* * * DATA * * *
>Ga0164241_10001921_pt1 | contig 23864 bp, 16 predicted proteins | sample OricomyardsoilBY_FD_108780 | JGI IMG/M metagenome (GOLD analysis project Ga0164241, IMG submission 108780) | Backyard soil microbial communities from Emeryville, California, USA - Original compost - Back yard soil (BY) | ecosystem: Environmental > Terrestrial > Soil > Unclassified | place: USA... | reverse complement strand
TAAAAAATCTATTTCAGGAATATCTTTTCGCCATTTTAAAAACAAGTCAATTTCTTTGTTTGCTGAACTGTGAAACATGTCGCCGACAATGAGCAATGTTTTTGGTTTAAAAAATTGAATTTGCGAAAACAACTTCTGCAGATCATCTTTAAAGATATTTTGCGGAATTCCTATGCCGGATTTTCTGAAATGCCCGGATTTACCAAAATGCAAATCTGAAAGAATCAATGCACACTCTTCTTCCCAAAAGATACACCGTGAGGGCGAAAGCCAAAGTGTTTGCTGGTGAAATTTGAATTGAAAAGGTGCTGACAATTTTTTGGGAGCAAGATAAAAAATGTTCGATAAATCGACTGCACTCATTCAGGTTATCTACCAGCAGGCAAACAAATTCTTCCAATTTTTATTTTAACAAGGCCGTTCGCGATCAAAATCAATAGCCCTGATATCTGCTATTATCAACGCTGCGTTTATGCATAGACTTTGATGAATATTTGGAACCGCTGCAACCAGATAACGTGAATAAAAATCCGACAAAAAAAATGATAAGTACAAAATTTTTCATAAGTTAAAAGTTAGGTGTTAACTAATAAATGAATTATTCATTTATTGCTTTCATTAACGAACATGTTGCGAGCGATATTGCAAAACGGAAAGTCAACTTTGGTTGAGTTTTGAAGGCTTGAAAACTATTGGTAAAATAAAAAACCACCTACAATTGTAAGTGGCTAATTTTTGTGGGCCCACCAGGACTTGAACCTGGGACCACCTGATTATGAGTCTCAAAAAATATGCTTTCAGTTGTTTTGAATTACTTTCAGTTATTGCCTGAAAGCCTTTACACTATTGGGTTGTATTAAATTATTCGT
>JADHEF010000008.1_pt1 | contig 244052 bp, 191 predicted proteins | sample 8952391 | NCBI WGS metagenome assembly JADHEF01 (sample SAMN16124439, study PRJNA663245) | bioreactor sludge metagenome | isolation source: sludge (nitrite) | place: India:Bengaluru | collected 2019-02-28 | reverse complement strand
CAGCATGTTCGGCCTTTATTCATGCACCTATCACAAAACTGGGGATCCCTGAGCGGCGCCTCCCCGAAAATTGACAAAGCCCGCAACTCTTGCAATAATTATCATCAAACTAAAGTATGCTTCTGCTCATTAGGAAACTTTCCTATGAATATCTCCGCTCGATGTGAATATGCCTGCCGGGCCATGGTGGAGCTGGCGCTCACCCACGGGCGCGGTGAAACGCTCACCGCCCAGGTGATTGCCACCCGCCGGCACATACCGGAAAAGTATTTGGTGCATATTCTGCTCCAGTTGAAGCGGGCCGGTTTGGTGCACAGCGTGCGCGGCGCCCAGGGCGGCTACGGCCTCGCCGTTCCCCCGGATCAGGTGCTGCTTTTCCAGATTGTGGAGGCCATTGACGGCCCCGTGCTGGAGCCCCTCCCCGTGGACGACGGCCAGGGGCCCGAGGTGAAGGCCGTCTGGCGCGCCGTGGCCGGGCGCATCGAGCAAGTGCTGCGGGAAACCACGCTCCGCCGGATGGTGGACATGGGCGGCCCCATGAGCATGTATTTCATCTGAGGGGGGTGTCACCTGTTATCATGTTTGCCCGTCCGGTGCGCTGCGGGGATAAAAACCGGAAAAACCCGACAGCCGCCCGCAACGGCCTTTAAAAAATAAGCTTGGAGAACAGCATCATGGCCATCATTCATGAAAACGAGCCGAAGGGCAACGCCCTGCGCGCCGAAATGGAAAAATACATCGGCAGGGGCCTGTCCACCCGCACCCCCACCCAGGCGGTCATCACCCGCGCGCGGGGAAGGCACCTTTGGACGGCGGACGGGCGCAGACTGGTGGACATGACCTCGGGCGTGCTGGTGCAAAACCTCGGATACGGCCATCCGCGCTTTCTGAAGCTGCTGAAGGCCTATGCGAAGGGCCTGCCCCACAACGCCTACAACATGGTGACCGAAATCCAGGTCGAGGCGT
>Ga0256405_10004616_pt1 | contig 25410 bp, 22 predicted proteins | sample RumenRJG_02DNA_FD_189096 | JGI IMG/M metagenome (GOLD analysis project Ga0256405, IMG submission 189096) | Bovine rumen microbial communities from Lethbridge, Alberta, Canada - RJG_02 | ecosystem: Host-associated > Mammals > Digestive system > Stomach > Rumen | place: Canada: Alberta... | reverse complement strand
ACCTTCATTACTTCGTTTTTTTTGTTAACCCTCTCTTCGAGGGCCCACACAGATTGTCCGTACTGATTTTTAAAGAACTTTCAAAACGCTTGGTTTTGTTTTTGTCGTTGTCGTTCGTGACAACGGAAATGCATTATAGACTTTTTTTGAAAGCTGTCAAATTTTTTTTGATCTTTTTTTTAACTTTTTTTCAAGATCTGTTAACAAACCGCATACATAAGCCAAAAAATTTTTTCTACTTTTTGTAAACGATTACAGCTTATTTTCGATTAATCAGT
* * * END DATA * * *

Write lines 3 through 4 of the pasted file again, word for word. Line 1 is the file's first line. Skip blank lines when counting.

>JADHEF010000008.1_pt1 | contig 244052 bp, 191 predicted proteins | sample 8952391 | NCBI WGS metagenome assembly JADHEF01 (sample SAMN16124439, study PRJNA663245) | bioreactor sludge metagenome | isolation source: sludge (nitrite) | place: India:Bengaluru | collected 2019-02-28 | reverse complement strand
CAGCATGTTCGGCCTTTATTCATGCACCTATCACAAAACTGGGGATCCCTGAGCGGCGCCTCCCCGAAAATTGACAAAGCCCGCAACTCTTGCAATAATTATCATCAAACTAAAGTATGCTTCTGCTCATTAGGAAACTTTCCTATGAATATCTCCGCTCGATGTGAATATGCCTGCCGGGCCATGGTGGAGCTGGCGCTCACCCACGGGCGCGGTGAAACGCTCACCGCCCAGGTGATTGCCACCCGCCGGCACATACCGGAAAAGTATTTGGTGCATATTCTGCTCCAGTTGAAGCGGGCCGGTTTGGTGCACAGCGTGCGCGGCGCCCAGGGCGGCTACGGCCTCGCCGTTCCCCCGGATCAGGTGCTGCTTTTCCAGATTGTGGAGGCCATTGACGGCCCCGTGCTGGAGCCCCTCCCCGTGGACGACGGCCAGGGGCCCGAGGTGAAGGCCGTCTGGCGCGCCGTGGCCGGGCGCATCGAGCAAGTGCTGCGGGAAACCACGCTCCGCCGGATGGTGGACATGGGCGGCCCCATGAGCATGTATTTCATCTGAGGGGGGTGTCACCTGTTATCATGTTTGCCCGTCCGGTGCGCTGCGGGGATAAAAACCGGAAAAACCCGACAGCCGCCCGCAACGGCCTTTAAAAAATAAGCTTGGAGAACAGCATCATGGCCATCATTCATGAAAACGAGCCGAAGGGCAACGCCCTGCGCGCCGAAATGGAAAAATACATCGGCAGGGGCCTGTCCACCCGCACCCCCACCCAGGCGGTCATCACCCGCGCGCGGGGAAGGCACCTTTGGACGGCGGACGGGCGCAGACTGGTGGACATGACCTCGGGCGTGCTGGTGCAAAACCTCGGATACGGCCATCCGCGCTTTCTGAAGCTGCTGAAGGCCTATGCGAAGGGCCTGCCCCACAACGCCTACAACATGGTGACCGAAATCCAGGTCGAGGCGT